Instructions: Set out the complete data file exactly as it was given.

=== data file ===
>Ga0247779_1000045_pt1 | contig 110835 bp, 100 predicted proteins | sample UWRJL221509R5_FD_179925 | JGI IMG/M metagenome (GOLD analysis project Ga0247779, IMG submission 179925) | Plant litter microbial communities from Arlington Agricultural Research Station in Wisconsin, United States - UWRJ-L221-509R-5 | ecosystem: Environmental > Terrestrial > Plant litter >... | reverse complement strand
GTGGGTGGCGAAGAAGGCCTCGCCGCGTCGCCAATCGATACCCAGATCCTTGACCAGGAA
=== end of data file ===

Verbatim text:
>Ga0247779_1000045_pt1 | contig 110835 bp, 100 predicted proteins | sample UWRJL221509R5_FD_179925 | JGI IMG/M metagenome (GOLD analysis project Ga0247779, IMG submission 179925) | Plant litter microbial communities from Arlington Agricultural Research Station in Wisconsin, United States - UWRJ-L221-509R-5 | ecosystem: Environmental > Terrestrial > Plant litter >... | reverse complement strand
GTGGGTGGCGAAGAAGGCCTCGCCGCGTCGCCAATCGATACCCAGATCCTTGACCAGGAA